The Royal Court of Jersey was asked to decide whether a
revocation clause in a Will dealing exclusively with the
testator's assets in Zimbabwe revoked a previous Will dealing
with the testator's overseas estate.
The testator had died domiciled in Zimbabwe, with assets in
Zimbabwe and a number of bank accounts in Jersey. In 1989 the
testator had made a Will expressly dealing only with his assets
outside Zimbabwe ('the earlier Will'). Some years later, in
2010, he made a Will expressly dealing only with his assets in
Zimbabwe ('the later Will'). However the wording in the
revocation clause in the later Will was contradictory, in so far is
it did not make clear whether he intended to revoke all previous
'I (…) hereby declare this to be my last Will and
testament for my Zimbabwean estate only. I REVOKE all previous
testamentary dispositions made by me.'
The executor of the earlier Will applied to the Royal Court of
Jersey for directions on how to proceed. The Zimbabwean lawyer who
had drafted the later Will gave evidence that the testator had not
intended to revoke the earlier Will; the testator had been
expressly asked whether he intended to do so and had replied that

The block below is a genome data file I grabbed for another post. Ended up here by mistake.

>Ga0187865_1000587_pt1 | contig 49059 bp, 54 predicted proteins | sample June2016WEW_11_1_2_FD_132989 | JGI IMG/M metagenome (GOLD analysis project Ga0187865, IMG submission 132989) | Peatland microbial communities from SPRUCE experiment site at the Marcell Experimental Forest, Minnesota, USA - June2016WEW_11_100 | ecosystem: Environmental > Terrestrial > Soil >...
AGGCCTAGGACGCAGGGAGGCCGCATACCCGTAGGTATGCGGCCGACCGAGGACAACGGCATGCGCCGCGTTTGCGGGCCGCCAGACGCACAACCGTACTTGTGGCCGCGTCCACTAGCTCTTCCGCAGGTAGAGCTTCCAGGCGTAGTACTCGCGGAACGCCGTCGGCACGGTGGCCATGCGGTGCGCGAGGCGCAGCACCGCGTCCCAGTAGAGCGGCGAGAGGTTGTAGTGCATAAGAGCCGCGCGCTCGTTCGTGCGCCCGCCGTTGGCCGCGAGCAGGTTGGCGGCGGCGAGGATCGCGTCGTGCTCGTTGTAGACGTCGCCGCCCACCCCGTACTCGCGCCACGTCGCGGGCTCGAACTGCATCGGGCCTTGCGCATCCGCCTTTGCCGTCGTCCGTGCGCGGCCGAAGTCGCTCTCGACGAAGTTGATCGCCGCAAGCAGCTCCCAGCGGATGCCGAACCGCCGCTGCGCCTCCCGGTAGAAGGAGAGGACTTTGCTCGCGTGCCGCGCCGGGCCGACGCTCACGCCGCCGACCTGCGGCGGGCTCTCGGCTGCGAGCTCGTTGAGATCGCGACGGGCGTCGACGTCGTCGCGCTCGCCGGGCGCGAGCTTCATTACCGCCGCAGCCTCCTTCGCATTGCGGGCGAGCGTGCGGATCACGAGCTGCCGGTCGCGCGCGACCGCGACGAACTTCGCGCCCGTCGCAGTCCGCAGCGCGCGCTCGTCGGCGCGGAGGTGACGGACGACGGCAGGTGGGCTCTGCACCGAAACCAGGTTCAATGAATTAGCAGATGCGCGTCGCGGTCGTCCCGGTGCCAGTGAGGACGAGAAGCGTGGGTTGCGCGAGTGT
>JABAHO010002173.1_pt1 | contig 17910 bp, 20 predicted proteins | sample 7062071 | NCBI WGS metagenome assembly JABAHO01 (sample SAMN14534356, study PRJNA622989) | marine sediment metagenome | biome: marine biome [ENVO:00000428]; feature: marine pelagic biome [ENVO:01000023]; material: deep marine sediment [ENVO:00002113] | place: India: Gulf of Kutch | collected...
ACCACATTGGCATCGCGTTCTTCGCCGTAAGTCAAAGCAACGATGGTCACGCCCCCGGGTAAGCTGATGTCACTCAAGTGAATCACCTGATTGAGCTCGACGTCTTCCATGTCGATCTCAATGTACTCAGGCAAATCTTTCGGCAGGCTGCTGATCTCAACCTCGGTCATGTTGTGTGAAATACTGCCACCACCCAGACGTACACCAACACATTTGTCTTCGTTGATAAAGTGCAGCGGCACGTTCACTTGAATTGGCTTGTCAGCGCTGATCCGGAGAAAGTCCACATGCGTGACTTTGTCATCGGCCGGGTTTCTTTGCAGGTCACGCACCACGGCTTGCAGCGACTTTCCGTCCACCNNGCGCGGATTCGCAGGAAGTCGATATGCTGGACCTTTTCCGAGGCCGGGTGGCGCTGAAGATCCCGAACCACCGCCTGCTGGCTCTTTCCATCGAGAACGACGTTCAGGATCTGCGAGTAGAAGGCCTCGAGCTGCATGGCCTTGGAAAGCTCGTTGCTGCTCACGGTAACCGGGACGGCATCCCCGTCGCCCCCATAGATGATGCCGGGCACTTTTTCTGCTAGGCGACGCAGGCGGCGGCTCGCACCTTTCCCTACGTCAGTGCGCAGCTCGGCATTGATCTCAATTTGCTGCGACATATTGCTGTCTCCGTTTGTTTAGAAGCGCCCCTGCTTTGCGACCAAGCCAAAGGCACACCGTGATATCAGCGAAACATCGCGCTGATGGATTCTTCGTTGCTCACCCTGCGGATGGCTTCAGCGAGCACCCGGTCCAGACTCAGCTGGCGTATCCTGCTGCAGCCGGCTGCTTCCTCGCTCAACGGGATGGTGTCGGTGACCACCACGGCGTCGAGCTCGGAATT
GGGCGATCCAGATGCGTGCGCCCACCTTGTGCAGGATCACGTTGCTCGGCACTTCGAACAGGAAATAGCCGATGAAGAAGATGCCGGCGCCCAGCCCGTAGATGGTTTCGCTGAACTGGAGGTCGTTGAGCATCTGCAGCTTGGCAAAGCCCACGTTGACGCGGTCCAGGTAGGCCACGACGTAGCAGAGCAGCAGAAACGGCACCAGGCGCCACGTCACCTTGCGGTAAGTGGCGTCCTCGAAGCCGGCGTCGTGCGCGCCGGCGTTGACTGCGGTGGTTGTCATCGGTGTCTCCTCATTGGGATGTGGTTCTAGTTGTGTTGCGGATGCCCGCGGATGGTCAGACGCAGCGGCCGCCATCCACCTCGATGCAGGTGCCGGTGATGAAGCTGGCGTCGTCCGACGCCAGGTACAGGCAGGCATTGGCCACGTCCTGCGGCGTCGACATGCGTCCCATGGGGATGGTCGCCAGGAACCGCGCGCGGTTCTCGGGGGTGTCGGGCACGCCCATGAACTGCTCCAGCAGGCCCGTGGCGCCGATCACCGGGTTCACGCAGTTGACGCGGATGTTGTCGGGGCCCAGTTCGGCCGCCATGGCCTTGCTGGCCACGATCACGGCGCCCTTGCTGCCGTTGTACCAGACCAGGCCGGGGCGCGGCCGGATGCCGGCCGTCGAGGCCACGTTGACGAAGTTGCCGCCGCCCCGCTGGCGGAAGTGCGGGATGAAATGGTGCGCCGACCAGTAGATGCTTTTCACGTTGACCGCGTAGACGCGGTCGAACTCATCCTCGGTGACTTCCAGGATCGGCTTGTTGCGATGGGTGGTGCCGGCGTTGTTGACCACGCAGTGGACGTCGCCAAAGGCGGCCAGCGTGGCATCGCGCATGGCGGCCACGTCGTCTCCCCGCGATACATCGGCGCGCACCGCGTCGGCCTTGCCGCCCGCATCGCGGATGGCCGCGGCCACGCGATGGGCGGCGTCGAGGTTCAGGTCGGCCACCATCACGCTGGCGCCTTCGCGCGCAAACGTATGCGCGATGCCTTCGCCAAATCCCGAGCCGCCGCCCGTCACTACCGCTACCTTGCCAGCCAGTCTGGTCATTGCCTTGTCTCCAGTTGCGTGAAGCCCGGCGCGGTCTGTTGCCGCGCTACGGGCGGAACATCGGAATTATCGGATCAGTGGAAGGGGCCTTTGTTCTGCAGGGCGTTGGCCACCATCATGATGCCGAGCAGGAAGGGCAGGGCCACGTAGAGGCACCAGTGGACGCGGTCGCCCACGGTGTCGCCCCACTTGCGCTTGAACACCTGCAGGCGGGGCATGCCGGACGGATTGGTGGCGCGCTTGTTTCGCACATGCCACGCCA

he did not.
The Court ruled that the later Will had not revoked the earlier
Will, as it was expressly limited to the testator's estate in
Zimbabwe, and it only disposed of the testator's estate in that
territory. Furthermore, the testator had been careful to make Wills
to deal with all parts of his estate, so it was unlikely that he
would intend a partial intestacy.
Having addressed the facts of the case, the court looked to the
issue of jurisdiction, and followed its own decision in the case of
Hawksford Executors Ltd (in which
Withers advised the successful charity beneficiaries). The Court
decided that it did have jurisdiction to hear the matter because
the intention of the testator was clear enough to leave no room for
doubt. It was evident from the face of the later Will that the
testator had not wished to revoke his earlier Will, which dealt
with a different part of his estate. Therefore, the Court was
content to make a finding as to the testator's intention on the
basis of construction, and recourse to private international law to
determine which system of law should decide the matter was not
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